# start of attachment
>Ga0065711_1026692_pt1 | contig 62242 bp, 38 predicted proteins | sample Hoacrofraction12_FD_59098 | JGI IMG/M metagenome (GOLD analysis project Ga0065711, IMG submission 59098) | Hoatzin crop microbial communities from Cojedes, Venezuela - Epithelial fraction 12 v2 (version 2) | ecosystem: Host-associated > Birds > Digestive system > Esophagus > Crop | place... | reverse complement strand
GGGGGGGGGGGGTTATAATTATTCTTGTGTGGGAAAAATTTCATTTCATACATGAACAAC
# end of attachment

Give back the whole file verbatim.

>Ga0065711_1026692_pt1 | contig 62242 bp, 38 predicted proteins | sample Hoacrofraction12_FD_59098 | JGI IMG/M metagenome (GOLD analysis project Ga0065711, IMG submission 59098) | Hoatzin crop microbial communities from Cojedes, Venezuela - Epithelial fraction 12 v2 (version 2) | ecosystem: Host-associated > Birds > Digestive system > Esophagus > Crop | place... | reverse complement strand
GGGGGGGGGGGGTTATAATTATTCTTGTGTGGGAAAAATTTCATTTCATACATGAACAAC